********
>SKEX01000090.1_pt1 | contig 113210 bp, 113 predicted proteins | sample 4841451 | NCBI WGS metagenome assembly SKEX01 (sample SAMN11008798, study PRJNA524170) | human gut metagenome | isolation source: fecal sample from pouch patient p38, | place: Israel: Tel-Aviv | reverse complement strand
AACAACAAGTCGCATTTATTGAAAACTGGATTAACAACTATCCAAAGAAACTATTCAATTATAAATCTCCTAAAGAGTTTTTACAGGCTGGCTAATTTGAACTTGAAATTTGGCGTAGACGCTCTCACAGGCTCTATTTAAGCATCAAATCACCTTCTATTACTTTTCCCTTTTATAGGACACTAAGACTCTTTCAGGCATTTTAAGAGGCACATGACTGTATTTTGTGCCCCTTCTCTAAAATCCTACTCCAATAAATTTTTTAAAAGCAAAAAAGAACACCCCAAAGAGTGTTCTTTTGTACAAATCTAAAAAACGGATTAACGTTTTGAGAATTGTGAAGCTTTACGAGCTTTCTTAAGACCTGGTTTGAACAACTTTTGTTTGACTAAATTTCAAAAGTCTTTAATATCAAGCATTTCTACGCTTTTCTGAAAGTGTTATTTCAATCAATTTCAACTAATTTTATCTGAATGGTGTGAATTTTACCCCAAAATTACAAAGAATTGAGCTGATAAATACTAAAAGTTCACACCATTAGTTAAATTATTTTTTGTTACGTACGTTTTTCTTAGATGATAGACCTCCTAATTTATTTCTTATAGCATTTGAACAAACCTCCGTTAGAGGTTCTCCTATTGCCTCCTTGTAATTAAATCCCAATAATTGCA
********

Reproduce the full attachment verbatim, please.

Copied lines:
>SKEX01000090.1_pt1 | contig 113210 bp, 113 predicted proteins | sample 4841451 | NCBI WGS metagenome assembly SKEX01 (sample SAMN11008798, study PRJNA524170) | human gut metagenome | isolation source: fecal sample from pouch patient p38, | place: Israel: Tel-Aviv | reverse complement strand
AACAACAAGTCGCATTTATTGAAAACTGGATTAACAACTATCCAAAGAAACTATTCAATTATAAATCTCCTAAAGAGTTTTTACAGGCTGGCTAATTTGAACTTGAAATTTGGCGTAGACGCTCTCACAGGCTCTATTTAAGCATCAAATCACCTTCTATTACTTTTCCCTTTTATAGGACACTAAGACTCTTTCAGGCATTTTAAGAGGCACATGACTGTATTTTGTGCCCCTTCTCTAAAATCCTACTCCAATAAATTTTTTAAAAGCAAAAAAGAACACCCCAAAGAGTGTTCTTTTGTACAAATCTAAAAAACGGATTAACGTTTTGAGAATTGTGAAGCTTTACGAGCTTTCTTAAGACCTGGTTTGAACAACTTTTGTTTGACTAAATTTCAAAAGTCTTTAATATCAAGCATTTCTACGCTTTTCTGAAAGTGTTATTTCAATCAATTTCAACTAATTTTATCTGAATGGTGTGAATTTTACCCCAAAATTACAAAGAATTGAGCTGATAAATACTAAAAGTTCACACCATTAGTTAAATTATTTTTTGTTACGTACGTTTTTCTTAGATGATAGACCTCCTAATTTATTTCTTATAGCATTTGAACAAACCTCCGTTAGAGGTTCTCCTATTGCCTCCTTGTAATTAAATCCCAATAATTGCA